Or it could be that the intervening century between her time and ours has made us much more jaded than she was. As soon as the public story about the situation with the dead man’s widow, her young sister and her bastard of a dead husband was revealed, it was screamingly obvious what the underlying cause of that part of the mess was – and Vivian didn’t even think it. Which felt off and made Vivian a bit more incongruous than I could quite believe.

Which doesn’t mean that the setup of the story wasn’t fascinating, or that the reveal of both whodunnit and why wasn’t completely earned. In the end, this reads like Vivian Kelly’s coming-of-age story, and sets up the possibility of more to come. If that more doesn’t materialize, this one is absolutely complete in and of itself. It’s just that there’s a door in the back of the bar that could lead into another mystery.

One of the things that I very much did like was the way that we explore Vivian’s world, both the good parts and the bad, as she undertakes her undercover adventure for Honor Huxley. Vivian’s journey travels through the dark places and shines a light on them without being preachy but still showing clearly just how much was wrong and how hugely unequal the many, many inequities were. And that the Nightingale was a haven where those things didn’t have to happen.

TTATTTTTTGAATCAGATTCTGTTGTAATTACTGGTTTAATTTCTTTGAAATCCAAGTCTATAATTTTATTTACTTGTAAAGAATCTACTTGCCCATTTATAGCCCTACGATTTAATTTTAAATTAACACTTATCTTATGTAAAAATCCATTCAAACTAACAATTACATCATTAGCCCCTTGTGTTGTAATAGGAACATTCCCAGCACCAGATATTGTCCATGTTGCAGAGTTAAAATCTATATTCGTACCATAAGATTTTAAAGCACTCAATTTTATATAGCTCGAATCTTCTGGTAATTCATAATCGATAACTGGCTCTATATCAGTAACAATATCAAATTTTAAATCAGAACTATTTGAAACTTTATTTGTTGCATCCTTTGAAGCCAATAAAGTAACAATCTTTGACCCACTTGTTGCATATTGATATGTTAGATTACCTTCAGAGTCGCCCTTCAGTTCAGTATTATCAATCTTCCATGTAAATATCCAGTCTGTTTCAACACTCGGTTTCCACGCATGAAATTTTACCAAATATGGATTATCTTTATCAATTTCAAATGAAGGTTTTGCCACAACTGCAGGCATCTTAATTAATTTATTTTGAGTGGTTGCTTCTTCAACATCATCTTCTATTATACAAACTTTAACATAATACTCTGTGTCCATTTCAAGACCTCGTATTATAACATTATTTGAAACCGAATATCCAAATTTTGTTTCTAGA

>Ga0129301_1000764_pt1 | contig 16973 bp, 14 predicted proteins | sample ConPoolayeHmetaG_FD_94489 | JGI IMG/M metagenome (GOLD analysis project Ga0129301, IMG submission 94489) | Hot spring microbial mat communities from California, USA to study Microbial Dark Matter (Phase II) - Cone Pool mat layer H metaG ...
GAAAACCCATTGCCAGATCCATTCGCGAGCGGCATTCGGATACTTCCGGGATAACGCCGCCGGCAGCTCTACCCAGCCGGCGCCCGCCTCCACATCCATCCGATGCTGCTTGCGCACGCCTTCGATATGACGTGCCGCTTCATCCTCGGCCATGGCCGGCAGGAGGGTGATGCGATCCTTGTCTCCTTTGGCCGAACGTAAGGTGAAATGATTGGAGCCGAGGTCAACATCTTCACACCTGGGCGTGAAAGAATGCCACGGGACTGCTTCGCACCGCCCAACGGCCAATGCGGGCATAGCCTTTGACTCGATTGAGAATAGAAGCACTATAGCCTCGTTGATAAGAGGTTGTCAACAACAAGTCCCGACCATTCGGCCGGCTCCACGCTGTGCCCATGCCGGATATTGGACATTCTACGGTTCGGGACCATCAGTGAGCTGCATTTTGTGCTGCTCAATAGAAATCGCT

By the time we leave Vivian, she is only a tiny bit older, but much sadder and maybe a little wiser. She learns that nothing she thought was true at the beginning was, and that the people we look up to are in position to use us and hurt us the most. And that she’s going to have to be a lot smarter and grow a much tougher skin if she’s going to survive in the world she has chosen to inhabit.

If this does turn out to be the first in a series as both the Goodreads and Amazon blurbs seem to indicate, I’ll be very curious to see how well, or even if, she manages either of those things.

Review: Last Exit by Max Gladstone

Review: Last Exit by Max GladstoneLast Exit by Max Gladstone
Narrator: Natalie Naudus
Format: audiobook
Source: supplied by publisher via NetGalley
Formats available: paperback, ebook, audiobook
Genres: fantasy, horror, urban fantasy
Pages: 400
Length: 21 hours and 3 minutes
Published by Tor Books on March 8, 2022
Purchasing Info: Author's WebsitePublisher's WebsiteAmazonBarnes & NobleKoboBook DepositoryBookshop.org
Goodreads

Ten years ago, Zelda led a band of merry adventurers whose knacks let them travel to alternate realities and battle the black rot that threatened to unmake each world. Zelda was the warrior; Ish could locate people anywhere; Ramon always knew what path to take; Sarah could turn catastrophe aside. Keeping them all connected: Sal, Zelda’s lover and the group's heart.